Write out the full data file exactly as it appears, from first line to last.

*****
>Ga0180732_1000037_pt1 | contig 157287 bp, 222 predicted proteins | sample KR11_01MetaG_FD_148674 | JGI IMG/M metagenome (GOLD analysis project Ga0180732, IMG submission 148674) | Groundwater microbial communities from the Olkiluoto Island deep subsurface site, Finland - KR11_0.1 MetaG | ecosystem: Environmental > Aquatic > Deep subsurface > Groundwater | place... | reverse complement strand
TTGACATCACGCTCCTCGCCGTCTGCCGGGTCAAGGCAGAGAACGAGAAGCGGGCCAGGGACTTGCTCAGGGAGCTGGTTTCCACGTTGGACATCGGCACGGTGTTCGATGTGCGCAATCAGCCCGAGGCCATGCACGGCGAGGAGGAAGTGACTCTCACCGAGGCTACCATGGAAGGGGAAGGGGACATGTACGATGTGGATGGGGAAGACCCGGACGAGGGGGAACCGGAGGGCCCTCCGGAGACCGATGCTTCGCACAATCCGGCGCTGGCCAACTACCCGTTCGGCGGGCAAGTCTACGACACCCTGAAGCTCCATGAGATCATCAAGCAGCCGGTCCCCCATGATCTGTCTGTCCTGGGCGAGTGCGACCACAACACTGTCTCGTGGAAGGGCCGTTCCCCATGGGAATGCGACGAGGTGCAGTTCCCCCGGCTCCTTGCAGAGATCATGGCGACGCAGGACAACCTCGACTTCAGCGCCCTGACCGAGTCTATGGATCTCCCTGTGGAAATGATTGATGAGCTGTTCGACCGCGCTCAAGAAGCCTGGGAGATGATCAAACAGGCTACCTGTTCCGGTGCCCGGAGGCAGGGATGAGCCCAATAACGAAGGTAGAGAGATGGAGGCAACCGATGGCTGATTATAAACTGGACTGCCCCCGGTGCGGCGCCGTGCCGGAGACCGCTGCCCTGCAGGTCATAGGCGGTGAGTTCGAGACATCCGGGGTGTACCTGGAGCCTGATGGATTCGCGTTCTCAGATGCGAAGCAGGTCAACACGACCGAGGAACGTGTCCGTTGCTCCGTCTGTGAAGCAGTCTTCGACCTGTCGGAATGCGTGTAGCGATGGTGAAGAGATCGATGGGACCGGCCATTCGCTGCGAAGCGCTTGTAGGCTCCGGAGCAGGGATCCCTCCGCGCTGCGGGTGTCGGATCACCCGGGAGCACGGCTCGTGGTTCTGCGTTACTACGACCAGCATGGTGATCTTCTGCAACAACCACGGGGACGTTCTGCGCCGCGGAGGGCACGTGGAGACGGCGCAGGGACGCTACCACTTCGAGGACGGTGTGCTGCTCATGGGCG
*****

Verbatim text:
>Ga0180732_1000037_pt1 | contig 157287 bp, 222 predicted proteins | sample KR11_01MetaG_FD_148674 | JGI IMG/M metagenome (GOLD analysis project Ga0180732, IMG submission 148674) | Groundwater microbial communities from the Olkiluoto Island deep subsurface site, Finland - KR11_0.1 MetaG | ecosystem: Environmental > Aquatic > Deep subsurface > Groundwater | place... | reverse complement strand
TTGACATCACGCTCCTCGCCGTCTGCCGGGTCAAGGCAGAGAACGAGAAGCGGGCCAGGGACTTGCTCAGGGAGCTGGTTTCCACGTTGGACATCGGCACGGTGTTCGATGTGCGCAATCAGCCCGAGGCCATGCACGGCGAGGAGGAAGTGACTCTCACCGAGGCTACCATGGAAGGGGAAGGGGACATGTACGATGTGGATGGGGAAGACCCGGACGAGGGGGAACCGGAGGGCCCTCCGGAGACCGATGCTTCGCACAATCCGGCGCTGGCCAACTACCCGTTCGGCGGGCAAGTCTACGACACCCTGAAGCTCCATGAGATCATCAAGCAGCCGGTCCCCCATGATCTGTCTGTCCTGGGCGAGTGCGACCACAACACTGTCTCGTGGAAGGGCCGTTCCCCATGGGAATGCGACGAGGTGCAGTTCCCCCGGCTCCTTGCAGAGATCATGGCGACGCAGGACAACCTCGACTTCAGCGCCCTGACCGAGTCTATGGATCTCCCTGTGGAAATGATTGATGAGCTGTTCGACCGCGCTCAAGAAGCCTGGGAGATGATCAAACAGGCTACCTGTTCCGGTGCCCGGAGGCAGGGATGAGCCCAATAACGAAGGTAGAGAGATGGAGGCAACCGATGGCTGATTATAAACTGGACTGCCCCCGGTGCGGCGCCGTGCCGGAGACCGCTGCCCTGCAGGTCATAGGCGGTGAGTTCGAGACATCCGGGGTGTACCTGGAGCCTGATGGATTCGCGTTCTCAGATGCGAAGCAGGTCAACACGACCGAGGAACGTGTCCGTTGCTCCGTCTGTGAAGCAGTCTTCGACCTGTCGGAATGCGTGTAGCGATGGTGAAGAGATCGATGGGACCGGCCATTCGCTGCGAAGCGCTTGTAGGCTCCGGAGCAGGGATCCCTCCGCGCTGCGGGTGTCGGATCACCCGGGAGCACGGCTCGTGGTTCTGCGTTACTACGACCAGCATGGTGATCTTCTGCAACAACCACGGGGACGTTCTGCGCCGCGGAGGGCACGTGGAGACGGCGCAGGGACGCTACCACTTCGAGGACGGTGTGCTGCTCATGGGCG